Thanks and you're right on the Zoolights pic. I do this with little training or thought more from my eye and gut and frame things the way I like them. I try and to use the rule of thirds since I started 45 yrs ago and a couple other things. I am often surprised how nice some images come out that I maybe didn't expect as much from and conversley often disappointed in what I thought at the time was the pic of all timeLOL. But as I gain more experience I pretty much know I got a good shot more of the time.

I went back to the original and cropped it the best I could I was trying to keep the reflection in the pond in play but clipped it some in my re edit. It was so cold my fingers were numb that evening so I was taking pics between warming up my fingers.

Funny I ike the pic of the kid in the canyon too but you are the first to even mention it I was always puzzled on why nobody else likes the capture. I feel it really shows off the sharpness and pop of the 100STF and was captured a moment with the little boys concentration balanced with some neat lines and colors.

Question when you have the sky and trees you want in the frame and want to get the bulk of the relections in the pond how should I have framed this I was fairly tight when shot not a lot of room for re-framing. Looking at it here I should have aligned the horizon to horizontal or a little more but then I clip more of the reflection. Then there is the width of the Dragon this one has me a little perplexed.

Thanks

original I posted in 500px

edited after your suggestions

-- hide signature --

-Terry

I think the balance is more satisfying after your crop (FWIW, per the EXIF, the image you cropped is not the same shot as the original posted in your gallery).

I notice that you took the original shot at 31mm FL with the 16-35 GM. Given the width of the dragon, s/he doesn't have much 'breathing space' in the original image (and even less in the crop). That would have been helped if you'd zoomed out a little (maybe 25-ish) and would have allowed a bit more sky and water so the trees and reflections would be more fully included.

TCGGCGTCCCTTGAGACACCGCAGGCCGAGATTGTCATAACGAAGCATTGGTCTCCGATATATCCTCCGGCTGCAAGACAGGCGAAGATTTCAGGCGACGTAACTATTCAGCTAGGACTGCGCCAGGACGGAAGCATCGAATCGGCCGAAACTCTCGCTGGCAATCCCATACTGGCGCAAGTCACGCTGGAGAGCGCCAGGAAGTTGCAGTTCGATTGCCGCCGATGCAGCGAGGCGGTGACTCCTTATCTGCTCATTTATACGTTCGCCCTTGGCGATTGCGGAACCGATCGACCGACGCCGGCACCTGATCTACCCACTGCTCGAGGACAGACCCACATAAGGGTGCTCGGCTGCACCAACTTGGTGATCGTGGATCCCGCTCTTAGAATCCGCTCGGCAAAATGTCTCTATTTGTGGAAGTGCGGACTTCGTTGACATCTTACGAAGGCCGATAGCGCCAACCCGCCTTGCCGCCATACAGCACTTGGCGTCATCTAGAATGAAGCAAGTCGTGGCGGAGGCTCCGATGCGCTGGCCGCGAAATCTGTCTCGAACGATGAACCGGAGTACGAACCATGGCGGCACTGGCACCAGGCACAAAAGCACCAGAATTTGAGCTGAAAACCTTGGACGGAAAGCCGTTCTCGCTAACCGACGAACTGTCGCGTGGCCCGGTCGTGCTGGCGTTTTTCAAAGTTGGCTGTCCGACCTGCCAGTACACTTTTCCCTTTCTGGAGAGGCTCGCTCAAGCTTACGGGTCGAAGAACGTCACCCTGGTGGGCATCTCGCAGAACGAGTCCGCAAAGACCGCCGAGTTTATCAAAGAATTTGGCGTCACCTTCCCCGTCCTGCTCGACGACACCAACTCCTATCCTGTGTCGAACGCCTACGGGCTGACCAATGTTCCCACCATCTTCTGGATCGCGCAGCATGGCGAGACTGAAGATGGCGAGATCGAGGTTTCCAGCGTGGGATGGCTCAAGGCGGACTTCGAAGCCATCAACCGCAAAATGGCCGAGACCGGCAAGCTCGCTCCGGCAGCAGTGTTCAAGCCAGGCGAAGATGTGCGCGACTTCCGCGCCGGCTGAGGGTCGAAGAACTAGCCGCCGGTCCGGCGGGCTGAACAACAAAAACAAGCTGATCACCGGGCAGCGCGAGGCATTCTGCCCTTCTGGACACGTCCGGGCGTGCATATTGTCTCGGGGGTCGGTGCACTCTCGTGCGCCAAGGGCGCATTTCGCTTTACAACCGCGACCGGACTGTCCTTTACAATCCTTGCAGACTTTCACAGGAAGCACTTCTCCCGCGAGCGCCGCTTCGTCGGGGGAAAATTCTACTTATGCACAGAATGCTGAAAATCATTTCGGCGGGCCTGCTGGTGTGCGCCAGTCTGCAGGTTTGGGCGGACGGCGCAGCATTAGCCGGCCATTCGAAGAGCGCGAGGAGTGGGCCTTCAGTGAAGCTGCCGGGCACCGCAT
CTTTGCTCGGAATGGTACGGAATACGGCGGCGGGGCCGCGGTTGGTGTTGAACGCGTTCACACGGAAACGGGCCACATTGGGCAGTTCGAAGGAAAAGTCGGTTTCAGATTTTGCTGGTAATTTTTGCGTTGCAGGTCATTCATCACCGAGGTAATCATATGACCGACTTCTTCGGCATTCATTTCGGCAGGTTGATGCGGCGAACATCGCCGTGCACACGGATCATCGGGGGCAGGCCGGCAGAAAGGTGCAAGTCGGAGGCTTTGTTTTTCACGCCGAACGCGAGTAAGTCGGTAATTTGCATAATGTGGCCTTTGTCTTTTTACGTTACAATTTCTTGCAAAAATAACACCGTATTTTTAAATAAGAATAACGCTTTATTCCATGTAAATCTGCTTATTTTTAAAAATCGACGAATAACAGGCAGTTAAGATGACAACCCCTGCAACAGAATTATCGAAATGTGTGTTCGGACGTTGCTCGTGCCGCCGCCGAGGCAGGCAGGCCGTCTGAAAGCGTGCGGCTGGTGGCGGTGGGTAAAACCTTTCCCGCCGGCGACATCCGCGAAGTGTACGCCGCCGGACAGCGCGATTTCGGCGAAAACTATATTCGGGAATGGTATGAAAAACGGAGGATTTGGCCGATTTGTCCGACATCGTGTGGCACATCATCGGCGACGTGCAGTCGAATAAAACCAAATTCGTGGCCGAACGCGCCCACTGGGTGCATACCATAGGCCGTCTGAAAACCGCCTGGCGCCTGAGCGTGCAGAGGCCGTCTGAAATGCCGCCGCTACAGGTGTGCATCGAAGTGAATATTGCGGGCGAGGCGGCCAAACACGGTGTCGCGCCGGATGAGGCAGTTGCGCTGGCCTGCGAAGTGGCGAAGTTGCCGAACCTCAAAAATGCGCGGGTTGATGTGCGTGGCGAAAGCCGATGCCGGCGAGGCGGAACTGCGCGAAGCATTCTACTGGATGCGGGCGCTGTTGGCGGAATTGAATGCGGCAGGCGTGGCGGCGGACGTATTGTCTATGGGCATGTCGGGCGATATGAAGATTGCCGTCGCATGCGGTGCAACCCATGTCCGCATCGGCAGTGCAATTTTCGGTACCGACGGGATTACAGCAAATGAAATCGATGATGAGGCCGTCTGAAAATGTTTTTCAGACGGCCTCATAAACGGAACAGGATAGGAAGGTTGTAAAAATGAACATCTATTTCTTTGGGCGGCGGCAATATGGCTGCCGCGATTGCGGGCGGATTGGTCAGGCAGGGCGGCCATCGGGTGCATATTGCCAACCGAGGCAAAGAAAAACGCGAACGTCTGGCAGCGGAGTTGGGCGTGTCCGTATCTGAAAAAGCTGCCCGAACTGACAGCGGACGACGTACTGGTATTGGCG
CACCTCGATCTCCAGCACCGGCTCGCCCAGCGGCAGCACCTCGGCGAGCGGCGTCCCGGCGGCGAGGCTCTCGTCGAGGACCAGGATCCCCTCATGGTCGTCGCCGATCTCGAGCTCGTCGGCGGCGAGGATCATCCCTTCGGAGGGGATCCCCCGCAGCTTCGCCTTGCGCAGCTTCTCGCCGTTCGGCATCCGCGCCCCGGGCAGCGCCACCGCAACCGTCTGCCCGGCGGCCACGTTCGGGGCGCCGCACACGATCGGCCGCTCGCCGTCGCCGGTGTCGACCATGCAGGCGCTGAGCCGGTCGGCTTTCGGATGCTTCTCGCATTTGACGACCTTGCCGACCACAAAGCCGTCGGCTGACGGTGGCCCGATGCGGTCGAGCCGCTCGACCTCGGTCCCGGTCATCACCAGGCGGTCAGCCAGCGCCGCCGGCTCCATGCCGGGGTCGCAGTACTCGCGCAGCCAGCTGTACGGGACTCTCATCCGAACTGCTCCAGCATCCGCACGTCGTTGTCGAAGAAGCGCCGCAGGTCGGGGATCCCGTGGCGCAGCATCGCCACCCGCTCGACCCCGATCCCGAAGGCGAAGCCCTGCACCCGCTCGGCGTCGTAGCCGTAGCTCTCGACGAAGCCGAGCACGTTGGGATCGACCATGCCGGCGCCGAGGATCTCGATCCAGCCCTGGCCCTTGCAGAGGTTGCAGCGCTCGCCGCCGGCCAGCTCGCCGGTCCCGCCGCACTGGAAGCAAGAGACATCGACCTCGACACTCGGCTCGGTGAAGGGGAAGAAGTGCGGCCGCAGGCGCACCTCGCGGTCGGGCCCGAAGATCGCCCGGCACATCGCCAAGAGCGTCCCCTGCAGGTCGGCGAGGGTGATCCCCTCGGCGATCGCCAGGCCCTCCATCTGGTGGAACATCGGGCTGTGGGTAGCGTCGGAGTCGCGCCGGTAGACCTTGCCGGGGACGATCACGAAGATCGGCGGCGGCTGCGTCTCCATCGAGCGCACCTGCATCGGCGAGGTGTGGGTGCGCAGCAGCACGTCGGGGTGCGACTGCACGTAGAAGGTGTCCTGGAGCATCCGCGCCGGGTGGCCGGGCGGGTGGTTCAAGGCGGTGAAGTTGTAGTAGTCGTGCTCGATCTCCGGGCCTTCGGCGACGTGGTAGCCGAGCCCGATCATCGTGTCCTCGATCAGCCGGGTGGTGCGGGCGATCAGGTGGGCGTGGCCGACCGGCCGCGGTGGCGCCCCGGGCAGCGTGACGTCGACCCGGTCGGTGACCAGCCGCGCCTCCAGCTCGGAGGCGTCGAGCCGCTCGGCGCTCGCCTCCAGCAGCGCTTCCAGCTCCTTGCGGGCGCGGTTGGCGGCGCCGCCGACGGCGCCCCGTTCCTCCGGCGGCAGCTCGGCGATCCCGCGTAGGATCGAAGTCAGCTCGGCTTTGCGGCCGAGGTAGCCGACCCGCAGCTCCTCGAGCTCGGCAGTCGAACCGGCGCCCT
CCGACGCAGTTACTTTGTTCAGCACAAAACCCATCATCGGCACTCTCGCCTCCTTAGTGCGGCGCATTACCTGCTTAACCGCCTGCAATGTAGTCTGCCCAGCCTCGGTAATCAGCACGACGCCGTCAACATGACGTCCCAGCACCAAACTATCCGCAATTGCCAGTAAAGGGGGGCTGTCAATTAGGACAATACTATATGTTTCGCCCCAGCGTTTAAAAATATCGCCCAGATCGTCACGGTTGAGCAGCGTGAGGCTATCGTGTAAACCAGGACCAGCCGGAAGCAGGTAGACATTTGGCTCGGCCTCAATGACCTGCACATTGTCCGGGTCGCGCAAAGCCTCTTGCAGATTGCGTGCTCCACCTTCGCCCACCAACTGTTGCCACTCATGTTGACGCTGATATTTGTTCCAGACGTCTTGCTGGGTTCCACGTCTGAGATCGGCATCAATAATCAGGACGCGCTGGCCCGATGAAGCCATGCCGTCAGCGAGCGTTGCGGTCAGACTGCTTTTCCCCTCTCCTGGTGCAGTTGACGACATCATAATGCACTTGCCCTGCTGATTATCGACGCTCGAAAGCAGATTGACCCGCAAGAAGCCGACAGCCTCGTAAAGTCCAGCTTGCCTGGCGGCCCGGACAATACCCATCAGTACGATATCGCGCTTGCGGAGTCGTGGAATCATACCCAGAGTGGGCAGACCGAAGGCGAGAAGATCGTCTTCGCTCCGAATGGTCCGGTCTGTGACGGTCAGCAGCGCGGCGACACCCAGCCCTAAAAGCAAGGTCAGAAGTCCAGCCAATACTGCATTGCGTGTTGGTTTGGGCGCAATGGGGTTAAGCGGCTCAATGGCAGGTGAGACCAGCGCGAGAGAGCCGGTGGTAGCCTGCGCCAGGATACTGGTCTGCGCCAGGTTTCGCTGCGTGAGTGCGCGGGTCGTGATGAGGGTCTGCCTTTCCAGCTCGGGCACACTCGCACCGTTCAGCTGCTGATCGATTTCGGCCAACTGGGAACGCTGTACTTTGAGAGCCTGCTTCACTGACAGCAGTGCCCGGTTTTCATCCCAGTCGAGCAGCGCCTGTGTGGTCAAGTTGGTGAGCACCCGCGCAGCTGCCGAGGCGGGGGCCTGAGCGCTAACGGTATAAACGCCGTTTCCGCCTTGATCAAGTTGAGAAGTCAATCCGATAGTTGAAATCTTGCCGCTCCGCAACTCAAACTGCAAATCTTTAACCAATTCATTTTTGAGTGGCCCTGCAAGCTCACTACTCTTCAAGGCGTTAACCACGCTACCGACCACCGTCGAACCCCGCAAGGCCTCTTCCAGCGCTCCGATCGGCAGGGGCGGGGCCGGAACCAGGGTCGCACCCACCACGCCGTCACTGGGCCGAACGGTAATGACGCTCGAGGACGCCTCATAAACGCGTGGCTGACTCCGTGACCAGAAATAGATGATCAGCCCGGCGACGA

Too late to do that now, of course, but when framing the shot, esp with the r3 which has plenty of pixels to play with, "if in doubt go a bit wider" can be a good policy.

To my eyes, there are some comparable things going on in some of the other shots on your 500px page. That is, sometimes your POI is somewhat cramped in the frame and a bit more context might help. Of course I can't really say for sure without knowing what was outside of the borders of a given crop, so it's just a general observation FWIW. There's generally a sweet spot between having the prominent feature/POI totally filling the frame and having it too remote - it's a matter of finding the most satisfying balance that adds context and breathing room without overwhelming and losing the subject.

In fact one of the things I thought worked well with your "Child Climbing French Canyon" pic is that you managed to get so much space and context into the shot without the child becoming 'lost' in the frame - and the fact that the area (surrounding space) we see is mostly where the child seems to be headed adds to the sense of action and 'story' in the image (prodding the viewer's imagination, as it were). In fact the shot goes even further in the 'breathing space' direction than strictly necessary, and you could perhaps have cropped a little (mostly from from the top and right) without losing the essential strengths of the image.

Anyway, just a few thoughts to throw 'into the mix'. And of course some of what we're discussing has to do with FL choices as well, so it's even semi on-topic (hanging by a thread, perhaps)! ; )

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Former Canon, Nikon and Pentax user.
Online Gallery: https://500px.com/raycologon